ANNAPOLIS, MD - MAY 13: A statue of Thurgood Marshall stands near the State House, on May 13, 2013 in Annapolis, Maryland. Marshall was the first black justice of the Supreme Court and formerly a Maryland lawyer. Annapolis is the capital of Maryland and was the temporary capital of the US in the 1783-84. It has many 18th century buildings.

Melanie Stetson Freeman/The Christian Science Monitor via Getty Images

The Civil War-era lyrics encouraged Marylanders to join the Confederacy and fight the "tyrant" Abraham Lincoln.

Taylor Lewis
Mar, 21, 2016

In a 38-8 vote, the Maryland Senate has voted to replace lyrics referencing the Confederacy in the state’s official anthem.

The Washington Post reports that the Civil War-era song included lyrics calling the Northern states “scum” and referring to Abraham Lincoln as a “tyrant.” The song also encouraged Maryland residents to arm themselves and join the Confederacy.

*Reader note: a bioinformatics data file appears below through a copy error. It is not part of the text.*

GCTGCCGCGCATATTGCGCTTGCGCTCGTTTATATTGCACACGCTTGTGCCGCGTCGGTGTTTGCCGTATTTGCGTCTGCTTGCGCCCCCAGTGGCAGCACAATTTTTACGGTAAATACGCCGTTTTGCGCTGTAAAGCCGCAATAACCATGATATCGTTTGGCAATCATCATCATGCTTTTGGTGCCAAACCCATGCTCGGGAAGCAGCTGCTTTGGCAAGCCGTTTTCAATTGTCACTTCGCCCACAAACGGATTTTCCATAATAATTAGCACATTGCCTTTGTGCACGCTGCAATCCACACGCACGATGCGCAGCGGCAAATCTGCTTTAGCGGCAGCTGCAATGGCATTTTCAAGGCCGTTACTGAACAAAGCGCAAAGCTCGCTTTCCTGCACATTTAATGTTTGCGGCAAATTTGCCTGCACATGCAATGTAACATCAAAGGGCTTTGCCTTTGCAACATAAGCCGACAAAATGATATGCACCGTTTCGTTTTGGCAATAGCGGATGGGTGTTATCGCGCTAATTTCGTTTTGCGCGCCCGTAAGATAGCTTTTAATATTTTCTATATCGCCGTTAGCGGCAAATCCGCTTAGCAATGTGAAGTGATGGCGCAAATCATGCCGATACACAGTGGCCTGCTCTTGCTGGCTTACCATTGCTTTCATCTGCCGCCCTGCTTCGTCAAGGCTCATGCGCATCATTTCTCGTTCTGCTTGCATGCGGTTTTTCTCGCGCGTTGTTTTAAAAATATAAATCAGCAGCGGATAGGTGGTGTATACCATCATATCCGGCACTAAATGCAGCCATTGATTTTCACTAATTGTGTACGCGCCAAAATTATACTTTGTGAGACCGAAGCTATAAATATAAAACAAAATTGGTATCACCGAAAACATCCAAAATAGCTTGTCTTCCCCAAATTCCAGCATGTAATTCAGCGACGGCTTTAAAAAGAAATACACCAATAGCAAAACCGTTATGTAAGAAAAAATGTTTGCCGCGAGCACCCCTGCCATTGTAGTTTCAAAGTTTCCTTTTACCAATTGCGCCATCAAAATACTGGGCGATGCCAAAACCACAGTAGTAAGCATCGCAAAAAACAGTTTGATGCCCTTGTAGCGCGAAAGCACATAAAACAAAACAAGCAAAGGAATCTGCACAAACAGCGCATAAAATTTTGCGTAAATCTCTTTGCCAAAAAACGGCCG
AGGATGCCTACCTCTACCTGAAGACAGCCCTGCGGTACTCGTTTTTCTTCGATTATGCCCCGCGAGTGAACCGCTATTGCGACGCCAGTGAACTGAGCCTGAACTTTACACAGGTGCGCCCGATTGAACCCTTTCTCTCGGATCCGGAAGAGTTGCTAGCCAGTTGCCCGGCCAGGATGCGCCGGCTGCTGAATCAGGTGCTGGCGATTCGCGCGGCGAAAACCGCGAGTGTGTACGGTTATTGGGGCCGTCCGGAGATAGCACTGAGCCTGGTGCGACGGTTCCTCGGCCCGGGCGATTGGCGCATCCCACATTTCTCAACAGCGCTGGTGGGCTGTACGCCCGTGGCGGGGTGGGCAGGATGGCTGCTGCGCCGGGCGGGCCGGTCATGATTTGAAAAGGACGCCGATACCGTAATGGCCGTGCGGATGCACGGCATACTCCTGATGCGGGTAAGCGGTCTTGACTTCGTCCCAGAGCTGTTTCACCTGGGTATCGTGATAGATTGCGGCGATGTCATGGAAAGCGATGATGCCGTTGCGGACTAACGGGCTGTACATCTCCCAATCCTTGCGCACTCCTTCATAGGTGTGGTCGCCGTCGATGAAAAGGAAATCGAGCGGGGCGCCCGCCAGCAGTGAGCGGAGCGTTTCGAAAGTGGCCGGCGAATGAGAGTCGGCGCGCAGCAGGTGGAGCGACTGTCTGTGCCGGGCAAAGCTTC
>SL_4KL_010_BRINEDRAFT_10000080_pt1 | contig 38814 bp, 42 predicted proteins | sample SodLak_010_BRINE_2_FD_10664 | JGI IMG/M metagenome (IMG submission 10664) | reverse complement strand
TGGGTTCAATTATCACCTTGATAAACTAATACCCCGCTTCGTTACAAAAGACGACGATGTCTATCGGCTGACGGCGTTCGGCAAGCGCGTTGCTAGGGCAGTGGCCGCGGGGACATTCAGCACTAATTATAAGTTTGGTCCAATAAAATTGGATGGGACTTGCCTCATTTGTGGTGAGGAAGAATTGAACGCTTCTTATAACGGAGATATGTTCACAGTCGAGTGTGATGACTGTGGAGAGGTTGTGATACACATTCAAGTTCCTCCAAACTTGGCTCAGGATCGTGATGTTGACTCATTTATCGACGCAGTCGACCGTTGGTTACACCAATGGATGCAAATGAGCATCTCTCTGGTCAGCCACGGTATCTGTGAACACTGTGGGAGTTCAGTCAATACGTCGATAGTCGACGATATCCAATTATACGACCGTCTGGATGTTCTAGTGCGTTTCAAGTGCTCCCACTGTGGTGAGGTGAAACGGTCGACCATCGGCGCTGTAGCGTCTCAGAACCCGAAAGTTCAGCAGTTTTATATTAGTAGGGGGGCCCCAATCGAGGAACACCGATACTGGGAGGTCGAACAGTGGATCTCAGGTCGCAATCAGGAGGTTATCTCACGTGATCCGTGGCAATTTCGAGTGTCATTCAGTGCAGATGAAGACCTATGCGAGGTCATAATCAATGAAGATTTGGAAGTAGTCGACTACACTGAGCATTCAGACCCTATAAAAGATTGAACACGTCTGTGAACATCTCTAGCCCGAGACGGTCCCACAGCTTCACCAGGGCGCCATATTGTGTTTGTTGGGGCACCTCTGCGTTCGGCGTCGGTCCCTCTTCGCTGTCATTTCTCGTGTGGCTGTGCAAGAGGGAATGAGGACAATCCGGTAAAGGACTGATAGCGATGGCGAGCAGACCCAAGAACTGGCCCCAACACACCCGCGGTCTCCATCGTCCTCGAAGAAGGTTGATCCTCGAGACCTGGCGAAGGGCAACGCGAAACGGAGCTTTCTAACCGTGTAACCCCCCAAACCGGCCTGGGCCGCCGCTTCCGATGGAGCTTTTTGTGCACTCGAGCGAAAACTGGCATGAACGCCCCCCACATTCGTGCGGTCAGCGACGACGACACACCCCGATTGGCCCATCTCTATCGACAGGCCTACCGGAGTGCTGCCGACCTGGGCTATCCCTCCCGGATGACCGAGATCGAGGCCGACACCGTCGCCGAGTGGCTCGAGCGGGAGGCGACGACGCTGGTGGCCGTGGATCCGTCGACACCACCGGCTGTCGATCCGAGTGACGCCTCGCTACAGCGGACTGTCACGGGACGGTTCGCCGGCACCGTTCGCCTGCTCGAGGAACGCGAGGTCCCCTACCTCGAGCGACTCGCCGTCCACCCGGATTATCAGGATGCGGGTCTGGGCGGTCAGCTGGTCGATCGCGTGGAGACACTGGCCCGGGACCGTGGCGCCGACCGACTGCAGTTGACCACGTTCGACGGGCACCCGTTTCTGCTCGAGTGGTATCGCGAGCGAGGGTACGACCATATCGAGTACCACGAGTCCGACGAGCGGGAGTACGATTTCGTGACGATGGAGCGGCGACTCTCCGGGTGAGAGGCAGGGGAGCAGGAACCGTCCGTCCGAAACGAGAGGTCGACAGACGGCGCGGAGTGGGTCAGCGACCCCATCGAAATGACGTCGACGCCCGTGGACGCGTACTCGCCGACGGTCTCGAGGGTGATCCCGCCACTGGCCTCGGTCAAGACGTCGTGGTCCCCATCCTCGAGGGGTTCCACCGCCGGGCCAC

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“I think it’s time to get rid of the verse that basically criticizes and makes us look bad,” Sen. Ronald Young (D) told the Post. “The [song] is degrading to Maryland and should not represent us moving forward.”

The bill was met with pushback from some senators, who said that the lyrics show how far the state has come.

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“Our history has some pretty bad blemishes on it,” Sen. Robert Cassilly (R) said to the Post. “[But we should] use it as a teaching point and move forward…The idea of excising our history—that’s not America.”